Monte Amiata's surroundings are ancient sculptures of wood and rock, forged by the fire of the volcano itself which, though extinct, still warms the subsoil around it. Something profound in this area has stirred mankind to various forms of spirituality over the centuries, moving them to erect monuments to their respective deities. Here are the places that you should not miss.
Many civilizations have thought them sacred, and it is undeniable that the Amiata woods pulse with a certain magic. The Etruscans who lived here regarded the area, the peak in particular, as the home of the god Tinia (or Tunia): hence its ancient name Mons Tuniatus. Thanks to the thick forests and the mountaintop that touches heaven with earth, the whole territory was a place of intense spirituality for the ancients. Today you can still feel that spirituality along the many paths that wind through the greenery.
A monumental cross looms up on the peak of Monte Amiata. It was commissioned, along with another 19 crosses, by Pope Leo XIII to celebrate the Holy Year that rounded off the nineteenth century. Today it surveys the panorama, and is a destination for pilgrims and trekkers alike. It takes around an hour to reach it by foot or on the cable car that starts at Prato delle Macinaie. Alternatively, you can drive to one of the pilgrim refuges near the summit, and walk the rest from there.
We move from works of nature to works of human hands. The abbey of Abbadia San Salvatore is one of the oldest, as is its peculiar crypt. The church was of fundamental importance to the growth of the village, not least because of its relics and its priceless Codex Amiatinus, the oldest complete Latin codex of the Bible. For the pilgrims who walked the Via Francigena, a detour to the abbey was practically obligatory, to the extent that the path to its door became an official variant of the pilgrimage route.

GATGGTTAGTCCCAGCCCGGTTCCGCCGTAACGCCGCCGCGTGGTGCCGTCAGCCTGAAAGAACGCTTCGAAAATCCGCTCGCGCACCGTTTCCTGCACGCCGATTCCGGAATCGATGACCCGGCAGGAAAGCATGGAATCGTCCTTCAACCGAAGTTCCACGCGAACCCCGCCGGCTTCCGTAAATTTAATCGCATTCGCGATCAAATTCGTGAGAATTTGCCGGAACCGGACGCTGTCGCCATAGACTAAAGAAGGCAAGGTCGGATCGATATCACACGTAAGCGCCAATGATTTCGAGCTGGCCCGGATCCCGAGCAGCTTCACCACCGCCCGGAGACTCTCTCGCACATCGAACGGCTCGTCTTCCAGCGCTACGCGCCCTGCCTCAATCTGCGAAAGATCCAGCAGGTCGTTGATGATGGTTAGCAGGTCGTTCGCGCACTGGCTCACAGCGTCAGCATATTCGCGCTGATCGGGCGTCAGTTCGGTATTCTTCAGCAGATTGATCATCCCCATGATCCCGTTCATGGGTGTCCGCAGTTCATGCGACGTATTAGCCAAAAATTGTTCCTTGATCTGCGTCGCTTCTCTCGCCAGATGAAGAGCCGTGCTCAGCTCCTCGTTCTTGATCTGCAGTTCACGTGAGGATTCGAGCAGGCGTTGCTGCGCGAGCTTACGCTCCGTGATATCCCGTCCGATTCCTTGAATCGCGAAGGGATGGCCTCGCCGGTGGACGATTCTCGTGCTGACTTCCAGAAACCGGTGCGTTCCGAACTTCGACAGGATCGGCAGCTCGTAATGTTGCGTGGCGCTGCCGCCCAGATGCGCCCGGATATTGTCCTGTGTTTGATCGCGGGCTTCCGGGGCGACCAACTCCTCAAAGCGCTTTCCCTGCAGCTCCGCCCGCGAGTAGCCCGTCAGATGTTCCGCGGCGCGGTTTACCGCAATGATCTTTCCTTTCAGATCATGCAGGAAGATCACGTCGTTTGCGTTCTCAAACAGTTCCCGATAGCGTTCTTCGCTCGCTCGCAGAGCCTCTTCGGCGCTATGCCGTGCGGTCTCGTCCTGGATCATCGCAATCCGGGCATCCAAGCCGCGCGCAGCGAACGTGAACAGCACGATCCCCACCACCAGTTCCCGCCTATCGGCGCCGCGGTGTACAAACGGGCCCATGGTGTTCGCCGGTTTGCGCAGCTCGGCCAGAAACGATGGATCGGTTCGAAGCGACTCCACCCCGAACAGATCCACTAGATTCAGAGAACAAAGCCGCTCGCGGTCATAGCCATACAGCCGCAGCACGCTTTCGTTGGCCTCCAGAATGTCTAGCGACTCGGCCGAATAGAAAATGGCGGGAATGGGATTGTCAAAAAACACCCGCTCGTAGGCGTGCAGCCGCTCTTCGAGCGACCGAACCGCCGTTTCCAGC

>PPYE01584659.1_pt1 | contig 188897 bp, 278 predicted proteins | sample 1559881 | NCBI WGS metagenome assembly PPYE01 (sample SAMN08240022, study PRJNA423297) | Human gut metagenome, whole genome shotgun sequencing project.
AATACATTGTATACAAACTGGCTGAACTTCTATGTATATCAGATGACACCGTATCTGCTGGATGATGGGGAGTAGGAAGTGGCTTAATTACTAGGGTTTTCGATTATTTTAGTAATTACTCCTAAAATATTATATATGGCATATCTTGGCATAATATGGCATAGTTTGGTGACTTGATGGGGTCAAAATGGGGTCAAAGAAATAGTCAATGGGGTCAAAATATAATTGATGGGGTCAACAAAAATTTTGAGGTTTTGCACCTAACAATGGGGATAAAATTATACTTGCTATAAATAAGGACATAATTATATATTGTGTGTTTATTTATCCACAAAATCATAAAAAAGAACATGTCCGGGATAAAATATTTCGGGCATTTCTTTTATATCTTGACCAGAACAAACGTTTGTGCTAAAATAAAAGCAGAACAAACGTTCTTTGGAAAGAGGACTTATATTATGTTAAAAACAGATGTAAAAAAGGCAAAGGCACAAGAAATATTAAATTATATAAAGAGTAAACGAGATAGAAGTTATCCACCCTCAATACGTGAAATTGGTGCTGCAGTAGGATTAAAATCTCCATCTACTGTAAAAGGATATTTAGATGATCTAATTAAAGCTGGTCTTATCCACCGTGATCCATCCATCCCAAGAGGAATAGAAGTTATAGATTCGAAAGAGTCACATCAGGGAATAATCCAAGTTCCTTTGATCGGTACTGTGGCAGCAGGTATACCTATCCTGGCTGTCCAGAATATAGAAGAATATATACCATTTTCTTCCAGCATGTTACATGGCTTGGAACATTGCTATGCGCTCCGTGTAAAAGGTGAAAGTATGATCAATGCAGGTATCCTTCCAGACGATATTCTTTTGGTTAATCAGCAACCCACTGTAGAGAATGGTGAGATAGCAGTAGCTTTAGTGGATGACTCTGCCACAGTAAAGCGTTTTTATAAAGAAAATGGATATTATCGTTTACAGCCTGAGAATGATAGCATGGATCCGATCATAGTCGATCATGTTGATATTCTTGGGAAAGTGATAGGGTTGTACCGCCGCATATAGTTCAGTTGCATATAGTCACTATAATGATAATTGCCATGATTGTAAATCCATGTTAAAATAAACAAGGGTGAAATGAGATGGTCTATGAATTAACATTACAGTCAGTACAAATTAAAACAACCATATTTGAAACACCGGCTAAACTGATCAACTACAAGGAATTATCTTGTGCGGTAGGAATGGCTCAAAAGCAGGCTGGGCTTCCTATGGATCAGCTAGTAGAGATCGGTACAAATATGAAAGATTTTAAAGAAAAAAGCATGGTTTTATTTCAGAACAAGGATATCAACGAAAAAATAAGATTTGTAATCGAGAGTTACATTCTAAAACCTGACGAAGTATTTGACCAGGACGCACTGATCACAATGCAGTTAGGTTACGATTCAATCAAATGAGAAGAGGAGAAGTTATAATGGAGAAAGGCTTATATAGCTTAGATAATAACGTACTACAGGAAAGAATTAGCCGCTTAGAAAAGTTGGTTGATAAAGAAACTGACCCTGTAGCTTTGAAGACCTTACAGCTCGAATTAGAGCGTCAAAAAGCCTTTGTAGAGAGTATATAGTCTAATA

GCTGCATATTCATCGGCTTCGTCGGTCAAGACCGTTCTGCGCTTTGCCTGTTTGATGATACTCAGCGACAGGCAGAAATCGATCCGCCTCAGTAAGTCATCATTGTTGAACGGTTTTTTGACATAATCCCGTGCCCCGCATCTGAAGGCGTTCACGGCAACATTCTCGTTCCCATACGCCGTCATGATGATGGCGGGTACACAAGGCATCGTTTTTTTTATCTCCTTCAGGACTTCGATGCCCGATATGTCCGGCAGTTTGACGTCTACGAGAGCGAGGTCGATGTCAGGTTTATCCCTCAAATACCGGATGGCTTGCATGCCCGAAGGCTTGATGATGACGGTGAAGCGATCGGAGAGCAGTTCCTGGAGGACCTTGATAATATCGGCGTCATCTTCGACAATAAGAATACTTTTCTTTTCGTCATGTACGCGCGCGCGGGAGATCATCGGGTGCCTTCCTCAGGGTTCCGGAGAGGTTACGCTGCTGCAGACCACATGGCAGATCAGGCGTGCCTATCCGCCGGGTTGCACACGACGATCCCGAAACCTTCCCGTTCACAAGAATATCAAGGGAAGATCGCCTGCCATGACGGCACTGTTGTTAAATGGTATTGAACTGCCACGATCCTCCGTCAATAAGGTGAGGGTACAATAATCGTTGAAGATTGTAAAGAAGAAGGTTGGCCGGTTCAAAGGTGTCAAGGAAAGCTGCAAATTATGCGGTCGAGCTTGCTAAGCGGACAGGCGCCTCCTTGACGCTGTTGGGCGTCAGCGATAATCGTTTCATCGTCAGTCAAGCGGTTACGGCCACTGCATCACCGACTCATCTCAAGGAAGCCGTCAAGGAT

No less solemn and much more mysterious is the Giurisdavidica tower, which, partly destroyed but still visitable, stands on the top of Monte Labbro, in the heart of the Monte Labbro nature reserve in the Arcidosso municipality.
The building is what remains of the hermitage of the Giurisdavidian cult, which was born at the end of the 1800s from the charisma of David Lazzaretti, also known as the "Amiata Prophet". The tower dominates the surrounding area, and sometimes emerges from the mist as if it were from another world, the last bastion of now-abandoned beliefs.
Follow a dirt track to reach the mountainside. A short climb takes you up to the tower.
The slopes of Monte Labbro are also home to the biggest Tibetan centre in Europe. Himalayan spirituality thrives at Merigar, a fascinating cultural contrast with its home nation but in perfect synergy with the surrounding landscape. The name, which literally means 'the house on the fire mountain', embodies the force of nature that thrums here.
Buried within the greenery of Vivo d'Orcia, a pleasant hamlet of Castiglione d'Orcia, you find the little church of Ermicciolo, deep inside the park of the same name. This tiny building peeks out from the vegetation, a thick cloak of beech trees and the silent mystery of nature. Not far off, the Vivo spring pours down over the rocks, reminding us of the power of water, and how indispensable it is to life.